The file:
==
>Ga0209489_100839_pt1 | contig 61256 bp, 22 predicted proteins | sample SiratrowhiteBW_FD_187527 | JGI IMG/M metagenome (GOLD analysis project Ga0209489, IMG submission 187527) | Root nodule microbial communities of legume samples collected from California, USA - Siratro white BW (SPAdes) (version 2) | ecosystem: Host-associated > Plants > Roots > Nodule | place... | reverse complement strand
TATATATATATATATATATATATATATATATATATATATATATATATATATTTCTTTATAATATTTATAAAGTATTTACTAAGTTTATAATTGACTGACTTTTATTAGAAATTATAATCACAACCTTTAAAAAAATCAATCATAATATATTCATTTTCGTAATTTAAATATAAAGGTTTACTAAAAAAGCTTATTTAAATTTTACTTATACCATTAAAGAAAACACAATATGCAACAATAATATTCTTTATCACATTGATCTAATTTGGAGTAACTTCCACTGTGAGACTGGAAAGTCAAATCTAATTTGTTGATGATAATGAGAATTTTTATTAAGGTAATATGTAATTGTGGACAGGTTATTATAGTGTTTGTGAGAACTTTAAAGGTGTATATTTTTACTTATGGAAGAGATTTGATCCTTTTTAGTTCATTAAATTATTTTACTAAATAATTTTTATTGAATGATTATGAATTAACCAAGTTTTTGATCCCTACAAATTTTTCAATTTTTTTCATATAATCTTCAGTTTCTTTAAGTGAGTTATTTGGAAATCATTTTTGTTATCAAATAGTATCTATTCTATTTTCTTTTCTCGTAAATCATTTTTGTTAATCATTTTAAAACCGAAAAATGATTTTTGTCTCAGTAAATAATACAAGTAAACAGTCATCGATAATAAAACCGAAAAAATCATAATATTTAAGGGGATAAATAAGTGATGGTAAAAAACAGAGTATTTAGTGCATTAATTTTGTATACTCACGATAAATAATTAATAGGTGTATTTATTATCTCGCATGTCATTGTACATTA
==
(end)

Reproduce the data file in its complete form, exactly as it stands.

>Ga0209489_100839_pt1 | contig 61256 bp, 22 predicted proteins | sample SiratrowhiteBW_FD_187527 | JGI IMG/M metagenome (GOLD analysis project Ga0209489, IMG submission 187527) | Root nodule microbial communities of legume samples collected from California, USA - Siratro white BW (SPAdes) (version 2) | ecosystem: Host-associated > Plants > Roots > Nodule | place... | reverse complement strand
TATATATATATATATATATATATATATATATATATATATATATATATATATTTCTTTATAATATTTATAAAGTATTTACTAAGTTTATAATTGACTGACTTTTATTAGAAATTATAATCACAACCTTTAAAAAAATCAATCATAATATATTCATTTTCGTAATTTAAATATAAAGGTTTACTAAAAAAGCTTATTTAAATTTTACTTATACCATTAAAGAAAACACAATATGCAACAATAATATTCTTTATCACATTGATCTAATTTGGAGTAACTTCCACTGTGAGACTGGAAAGTCAAATCTAATTTGTTGATGATAATGAGAATTTTTATTAAGGTAATATGTAATTGTGGACAGGTTATTATAGTGTTTGTGAGAACTTTAAAGGTGTATATTTTTACTTATGGAAGAGATTTGATCCTTTTTAGTTCATTAAATTATTTTACTAAATAATTTTTATTGAATGATTATGAATTAACCAAGTTTTTGATCCCTACAAATTTTTCAATTTTTTTCATATAATCTTCAGTTTCTTTAAGTGAGTTATTTGGAAATCATTTTTGTTATCAAATAGTATCTATTCTATTTTCTTTTCTCGTAAATCATTTTTGTTAATCATTTTAAAACCGAAAAATGATTTTTGTCTCAGTAAATAATACAAGTAAACAGTCATCGATAATAAAACCGAAAAAATCATAATATTTAAGGGGATAAATAAGTGATGGTAAAAAACAGAGTATTTAGTGCATTAATTTTGTATACTCACGATAAATAATTAATAGGTGTATTTATTATCTCGCATGTCATTGTACATTA